3rd Visit (December 2004) was a further expansion of the team as well as establishment of the Speech Clinic. Dr Sanjeev Vasa (India) joined the plastic surgery team. The most important inclusion was an internationally recognised speech therapist Dr Debbie Sell (UK), as well a local speech therapist from Bombay (India). We started collecting audiovisual recording of the speech samples, lateral videoflouroscopy and nasoendoscopy of cleft children. Thirty-six primary cleft surgeries were performed during this visit.

4th Visit (May 2005)This comprehensive team was further expanded with the addition of Nick Geddes, the Senior Medical Illustrator from Great Ormond Street Hospital, London, Elizabeth Gudmundsdottir a plastic surgeon from Gothenburg (Sweden), and Puneet Batra from Delhi (who trained at GOS with Michael Mars) joined the team. Nick Geddes became involved in teaching the local photographer as well as assisting in the Speech Clinic. Forty-three primary cleft surgeries were performed during this visit. The international team visits the Global Hospital twice a year on a regular basis. We started introducing more complex operation like pharyngoplasties, alveolar bone-grafts and perfoming cleft lip and palate repair in one stage with increasing experience working in the hospital.

The present cleft team

  • Overseas
– Plastic Surgeons:Jan Lilja (Sweden), Shailesh Vadodaria (UK), Elizabeth Gudmundsdottir(Sweden) Jenny Cajender (Sweden) Magnus Baker (Sweden)

– Orthodontist: Michael Mars, Alan Gowans (U.K)

– Speech Therapist: Debbie Sell (U.K) Christina Persson

– Medical Illustration: Nick Geddes (U.K)

– Dental Technician: Emma Worrell (U.K)

  • India
– Plastic Surgeons:Sanjeev Vasa, Sharad Mehta, Partha Sadhu– Audiologist: Mrs. Mehta

– Anaesthetist: Dr. Srimant

– Orthodontist: Sujata Kelkar, Puneet Batra

Role of Global Hospital and local resources: 

  • – The patient population needs to be screened so that only those suitable for surgery are presented to the team. This is organised by Dr.Vasa and Dr. Mehta.
  • – The Global hospital has wonderful arrangements for the local transport as well as accommodation for the cleft team.
  • – The team of western specialists funds its visit while the patients’ treatment and their follow-up are funded by the Global hospital.
  • – The Global hospital houses a unique database for patient records and post-operative care for all the patients.
  • – Dr. Sharad Mehta visited cleft centres in U.K. and completed a short-term fellowship in Sweden. Dr. Pueet Batra and Dr. Sujata Kelkar already had a wide exposure of cleft lip and palate treatment in U.K during their fellowships. Local speech therapists are being trained by Dr.Debbie Sell. Thus the local cleft team is becoming organised into a good multidisciplinary self-sufficient team.
  • – The hospital is now an accredited ‘Smile Train’ partner (An international cleft lip and palate charity organisation), with Dr.Partha Sadhu regularly conducting cleft lip and palate surgeries as an accredited plastic surgeon. (4)
  • – Dr. Sharad Mehta, the Ear, Nose and Throat Surgeon from the Global Hospital is already undergoing an accreditation process with Dr. H.S.Adenwalla, the Head of the plastic surgery department at the Charles Pinto Centre for Cleft lip and Palate Surgery, Trichur, India.


Three hundred cleft procedures were performed during 4 surgical visits. These included cleft lip and palate repairs , secondary soft tissue corrections such as palatal fistula closure, correction of secondary deformities of lip and nose, pharyngoplasties, alveolar bone-grafts.


Dr.Sharad Mehta, a local surgeon was given opportunity to have ‘hands on’ training with visiting surgeons. He also visited cleft centres in the U.K. and completed a short-term fellowship in Sweden with Dr. Jan Lilja. Dr Mehta has independently performed 75 cleft surgeries. Sujata Kelkar, an orthodontist with special interest in Speech, has been trained to perform Nasoendoscopy along with a local Speech therapist. We are in the process of developing teaching videos of various cleft procedures for wide circulation. The hospital has ‘in house’ facilities of conference room and video- link between operation theatre and the conference room. We also plan to organise a cleft workshop for training and teaching purposes.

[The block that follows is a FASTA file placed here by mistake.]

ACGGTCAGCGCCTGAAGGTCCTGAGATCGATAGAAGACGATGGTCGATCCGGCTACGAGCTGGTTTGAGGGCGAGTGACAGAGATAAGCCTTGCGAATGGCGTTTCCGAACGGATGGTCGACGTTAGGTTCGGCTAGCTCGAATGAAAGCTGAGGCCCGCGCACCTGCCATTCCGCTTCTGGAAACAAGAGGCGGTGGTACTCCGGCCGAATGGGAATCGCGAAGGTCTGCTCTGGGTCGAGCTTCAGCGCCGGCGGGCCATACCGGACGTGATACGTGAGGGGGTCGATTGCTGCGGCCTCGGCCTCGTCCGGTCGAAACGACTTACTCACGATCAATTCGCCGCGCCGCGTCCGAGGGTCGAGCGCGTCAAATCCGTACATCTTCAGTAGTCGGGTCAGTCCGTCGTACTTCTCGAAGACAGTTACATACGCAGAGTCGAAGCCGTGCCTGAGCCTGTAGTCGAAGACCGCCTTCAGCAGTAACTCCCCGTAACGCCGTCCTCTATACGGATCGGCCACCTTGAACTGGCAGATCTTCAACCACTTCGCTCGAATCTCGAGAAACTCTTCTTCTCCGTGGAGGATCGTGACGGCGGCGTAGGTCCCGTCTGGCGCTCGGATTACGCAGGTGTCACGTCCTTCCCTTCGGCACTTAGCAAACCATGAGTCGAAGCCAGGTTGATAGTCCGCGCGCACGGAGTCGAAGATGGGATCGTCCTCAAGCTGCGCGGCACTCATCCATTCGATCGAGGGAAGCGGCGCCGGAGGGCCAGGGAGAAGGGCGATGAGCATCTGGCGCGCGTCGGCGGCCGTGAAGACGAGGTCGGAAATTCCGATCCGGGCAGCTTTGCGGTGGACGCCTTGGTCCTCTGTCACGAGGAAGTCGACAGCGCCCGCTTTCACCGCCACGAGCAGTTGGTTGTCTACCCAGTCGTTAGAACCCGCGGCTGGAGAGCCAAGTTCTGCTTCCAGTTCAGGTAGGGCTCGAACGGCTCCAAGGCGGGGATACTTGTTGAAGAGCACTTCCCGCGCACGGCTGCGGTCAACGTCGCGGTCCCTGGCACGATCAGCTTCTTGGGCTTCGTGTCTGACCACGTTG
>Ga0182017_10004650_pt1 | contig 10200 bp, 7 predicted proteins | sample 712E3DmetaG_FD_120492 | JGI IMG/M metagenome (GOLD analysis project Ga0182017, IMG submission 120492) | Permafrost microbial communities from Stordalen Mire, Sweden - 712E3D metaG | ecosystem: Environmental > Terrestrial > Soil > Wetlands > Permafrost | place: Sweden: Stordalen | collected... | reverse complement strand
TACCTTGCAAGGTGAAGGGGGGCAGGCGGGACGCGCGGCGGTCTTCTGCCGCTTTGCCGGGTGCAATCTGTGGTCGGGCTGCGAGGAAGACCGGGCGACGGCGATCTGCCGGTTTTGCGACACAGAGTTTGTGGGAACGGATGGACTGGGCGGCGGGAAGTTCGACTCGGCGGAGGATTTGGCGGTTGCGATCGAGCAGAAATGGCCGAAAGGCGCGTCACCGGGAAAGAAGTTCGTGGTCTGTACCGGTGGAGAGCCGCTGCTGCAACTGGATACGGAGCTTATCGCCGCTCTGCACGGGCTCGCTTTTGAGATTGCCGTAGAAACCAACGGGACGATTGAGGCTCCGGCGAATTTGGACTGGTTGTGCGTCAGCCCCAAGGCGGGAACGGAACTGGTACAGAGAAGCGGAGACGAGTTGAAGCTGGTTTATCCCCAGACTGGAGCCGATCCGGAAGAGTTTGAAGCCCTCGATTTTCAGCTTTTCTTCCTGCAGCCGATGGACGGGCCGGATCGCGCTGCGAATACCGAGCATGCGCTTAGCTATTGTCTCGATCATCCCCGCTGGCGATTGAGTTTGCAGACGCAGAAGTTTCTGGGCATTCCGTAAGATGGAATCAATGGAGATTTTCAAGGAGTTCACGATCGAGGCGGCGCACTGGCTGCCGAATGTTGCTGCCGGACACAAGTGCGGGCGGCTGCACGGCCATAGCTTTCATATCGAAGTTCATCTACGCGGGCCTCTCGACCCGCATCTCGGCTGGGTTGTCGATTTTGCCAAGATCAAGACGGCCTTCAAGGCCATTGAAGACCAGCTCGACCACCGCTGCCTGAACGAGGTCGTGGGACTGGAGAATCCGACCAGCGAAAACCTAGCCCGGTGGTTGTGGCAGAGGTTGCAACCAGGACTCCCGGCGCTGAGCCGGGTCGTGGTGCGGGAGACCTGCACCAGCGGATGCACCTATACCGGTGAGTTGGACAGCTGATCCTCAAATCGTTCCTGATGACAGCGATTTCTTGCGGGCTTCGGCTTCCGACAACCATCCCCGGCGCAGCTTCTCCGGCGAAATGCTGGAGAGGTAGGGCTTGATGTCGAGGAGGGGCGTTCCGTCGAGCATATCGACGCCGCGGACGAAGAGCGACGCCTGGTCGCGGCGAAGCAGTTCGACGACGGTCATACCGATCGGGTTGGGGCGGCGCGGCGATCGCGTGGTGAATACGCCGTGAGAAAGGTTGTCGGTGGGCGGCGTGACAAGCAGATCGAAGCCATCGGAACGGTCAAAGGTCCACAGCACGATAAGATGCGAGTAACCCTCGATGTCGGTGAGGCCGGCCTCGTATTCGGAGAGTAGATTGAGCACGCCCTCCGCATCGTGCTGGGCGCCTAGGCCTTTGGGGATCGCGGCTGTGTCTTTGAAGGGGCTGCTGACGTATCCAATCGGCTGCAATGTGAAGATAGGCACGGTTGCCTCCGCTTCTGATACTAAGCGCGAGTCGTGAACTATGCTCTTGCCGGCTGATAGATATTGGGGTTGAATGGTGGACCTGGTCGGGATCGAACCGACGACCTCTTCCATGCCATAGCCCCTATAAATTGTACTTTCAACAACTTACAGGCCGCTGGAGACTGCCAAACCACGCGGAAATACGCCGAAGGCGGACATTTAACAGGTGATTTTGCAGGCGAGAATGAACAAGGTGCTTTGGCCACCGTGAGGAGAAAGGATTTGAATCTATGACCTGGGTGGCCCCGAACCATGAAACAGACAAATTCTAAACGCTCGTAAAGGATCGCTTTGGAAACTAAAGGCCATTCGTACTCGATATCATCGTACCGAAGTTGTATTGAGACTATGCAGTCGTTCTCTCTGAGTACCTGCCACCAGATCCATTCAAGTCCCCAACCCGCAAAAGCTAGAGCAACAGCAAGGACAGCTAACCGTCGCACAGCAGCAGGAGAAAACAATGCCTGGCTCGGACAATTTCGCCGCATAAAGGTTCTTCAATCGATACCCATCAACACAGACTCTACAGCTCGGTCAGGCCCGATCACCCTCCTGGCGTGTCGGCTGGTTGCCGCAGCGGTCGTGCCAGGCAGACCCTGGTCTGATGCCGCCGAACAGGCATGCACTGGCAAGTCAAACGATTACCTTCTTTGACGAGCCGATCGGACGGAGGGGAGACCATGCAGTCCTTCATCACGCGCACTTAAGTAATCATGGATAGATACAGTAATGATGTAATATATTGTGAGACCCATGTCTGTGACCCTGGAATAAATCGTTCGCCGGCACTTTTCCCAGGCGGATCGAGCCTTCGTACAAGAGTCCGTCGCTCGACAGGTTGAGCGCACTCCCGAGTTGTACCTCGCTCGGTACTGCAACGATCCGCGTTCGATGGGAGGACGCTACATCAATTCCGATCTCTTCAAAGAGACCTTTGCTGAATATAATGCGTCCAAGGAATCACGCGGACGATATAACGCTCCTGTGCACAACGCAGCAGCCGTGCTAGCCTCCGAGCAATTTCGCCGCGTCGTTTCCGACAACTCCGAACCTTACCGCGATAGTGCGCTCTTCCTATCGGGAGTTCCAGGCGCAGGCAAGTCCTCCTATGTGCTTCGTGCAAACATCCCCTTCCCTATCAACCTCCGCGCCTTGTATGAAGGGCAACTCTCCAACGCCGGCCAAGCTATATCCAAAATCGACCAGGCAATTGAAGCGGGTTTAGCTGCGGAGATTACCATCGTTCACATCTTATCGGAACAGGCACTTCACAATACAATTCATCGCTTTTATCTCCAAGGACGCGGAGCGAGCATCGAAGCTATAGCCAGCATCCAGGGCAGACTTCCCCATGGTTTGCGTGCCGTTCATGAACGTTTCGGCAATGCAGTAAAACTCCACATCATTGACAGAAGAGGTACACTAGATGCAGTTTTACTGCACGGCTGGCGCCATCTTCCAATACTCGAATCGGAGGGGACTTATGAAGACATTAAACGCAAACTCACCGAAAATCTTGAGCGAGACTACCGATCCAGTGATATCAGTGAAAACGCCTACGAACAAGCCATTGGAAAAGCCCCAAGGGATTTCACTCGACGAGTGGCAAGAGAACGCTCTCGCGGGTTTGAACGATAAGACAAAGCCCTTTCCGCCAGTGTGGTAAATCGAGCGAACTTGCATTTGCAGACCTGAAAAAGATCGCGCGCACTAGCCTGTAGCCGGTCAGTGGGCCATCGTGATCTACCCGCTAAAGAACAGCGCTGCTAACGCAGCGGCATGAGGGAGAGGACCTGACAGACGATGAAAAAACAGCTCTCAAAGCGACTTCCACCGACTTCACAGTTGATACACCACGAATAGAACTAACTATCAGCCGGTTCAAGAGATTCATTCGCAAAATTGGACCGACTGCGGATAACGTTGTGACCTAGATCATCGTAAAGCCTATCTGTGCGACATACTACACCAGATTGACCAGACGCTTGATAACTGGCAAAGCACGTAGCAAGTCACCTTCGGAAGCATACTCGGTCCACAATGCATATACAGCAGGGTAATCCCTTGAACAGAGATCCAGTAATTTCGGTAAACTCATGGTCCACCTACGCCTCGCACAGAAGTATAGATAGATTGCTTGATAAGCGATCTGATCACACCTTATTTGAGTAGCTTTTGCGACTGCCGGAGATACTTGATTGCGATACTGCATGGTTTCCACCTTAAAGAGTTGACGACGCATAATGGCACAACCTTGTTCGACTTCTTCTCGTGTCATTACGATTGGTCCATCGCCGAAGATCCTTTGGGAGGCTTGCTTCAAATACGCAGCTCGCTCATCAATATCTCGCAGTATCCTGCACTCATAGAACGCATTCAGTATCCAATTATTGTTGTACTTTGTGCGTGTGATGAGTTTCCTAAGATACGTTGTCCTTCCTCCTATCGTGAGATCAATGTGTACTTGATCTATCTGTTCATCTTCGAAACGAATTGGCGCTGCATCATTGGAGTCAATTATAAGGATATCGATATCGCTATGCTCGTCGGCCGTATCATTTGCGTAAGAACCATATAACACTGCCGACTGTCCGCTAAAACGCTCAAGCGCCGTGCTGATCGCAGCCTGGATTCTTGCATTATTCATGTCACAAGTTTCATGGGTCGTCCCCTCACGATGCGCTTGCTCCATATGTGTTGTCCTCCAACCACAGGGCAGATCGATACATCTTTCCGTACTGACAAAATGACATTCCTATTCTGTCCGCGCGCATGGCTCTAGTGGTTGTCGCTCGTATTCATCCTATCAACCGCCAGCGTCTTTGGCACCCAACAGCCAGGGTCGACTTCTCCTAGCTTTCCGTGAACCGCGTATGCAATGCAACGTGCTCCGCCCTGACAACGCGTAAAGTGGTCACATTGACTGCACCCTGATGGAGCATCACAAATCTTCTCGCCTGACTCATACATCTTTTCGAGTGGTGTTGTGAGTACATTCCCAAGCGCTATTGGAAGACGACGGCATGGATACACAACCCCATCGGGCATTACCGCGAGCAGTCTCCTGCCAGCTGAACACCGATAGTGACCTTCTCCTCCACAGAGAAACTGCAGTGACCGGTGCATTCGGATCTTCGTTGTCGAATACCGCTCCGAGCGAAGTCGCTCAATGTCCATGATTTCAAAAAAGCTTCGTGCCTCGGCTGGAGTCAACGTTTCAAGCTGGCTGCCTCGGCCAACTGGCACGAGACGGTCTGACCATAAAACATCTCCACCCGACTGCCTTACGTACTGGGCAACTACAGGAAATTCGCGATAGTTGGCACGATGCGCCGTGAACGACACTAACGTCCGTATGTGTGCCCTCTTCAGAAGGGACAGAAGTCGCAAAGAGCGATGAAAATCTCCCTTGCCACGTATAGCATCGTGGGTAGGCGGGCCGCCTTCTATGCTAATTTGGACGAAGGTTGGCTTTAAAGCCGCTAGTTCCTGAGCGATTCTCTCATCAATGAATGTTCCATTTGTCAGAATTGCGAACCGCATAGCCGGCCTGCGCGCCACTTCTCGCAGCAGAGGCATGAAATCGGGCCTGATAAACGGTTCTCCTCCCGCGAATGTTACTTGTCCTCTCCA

Records are collected according to Gothenburg protocol. A comprehensive computerised database is created of cleft lip and palate treatment at the Global Hospital. The project has been registered in the Institute of Child Health, London. Two papers from this project were presented in the International Congress of Cleft palate and related anomalies, Durban, South Africa in November, 2005. (Techniques of reconstructing difficult Hard Palate Defects)Vadodaria S et al. Helping them to smile- An overview of cleft lip and palate project at the Global Hospital, Mount Abu, Rajasthan, India-Vadodaria S ;Mehta S, Batra P, Vasa S, Kelkar S, Gowans A, Worrell E, , Sell D, Pratap Medha, Mars M, Lilja J) Challenges:  It was difficult to bring poorer patients from rural areas for essential follow-up. We plan to improve our communication with the families and provide funding for their follow-up visits, which are important for planning further treatment as well as for record collection. We visit the Global Hospital twice a year. It is an ongoing challenge to fund the international travel of the team members on a regular basis. We have received enormous help from the Cleft Lip and Palate Association of United Kingdom and from Dr. Michael Mars’ research fund, Great Ormond Street Hospital, London for this.


The cleft lip and palate project at the Global Hospital, Mount Abu is a unique experience of learning, teaching, serving and training for all the people involved. It also gives an opportunity to cleft specialists from different parts of the world to develop a special fellowship in a remote corner of India.


  • – Michael Mars, Key Note Address lecture , 10th International Congress of Cleft Palate and related Craniofacial Anomalies, November,2005, Durban, South Africa
  • Reeve ME, Groce NE, Persing JA, Magge SN., An international surgical exchange program for children with cleft lip/cleft palate in Manaus, Brazil: patient and family expectations of outcome. J Craniofac Surg. 2004 Jan;15(1):170-4.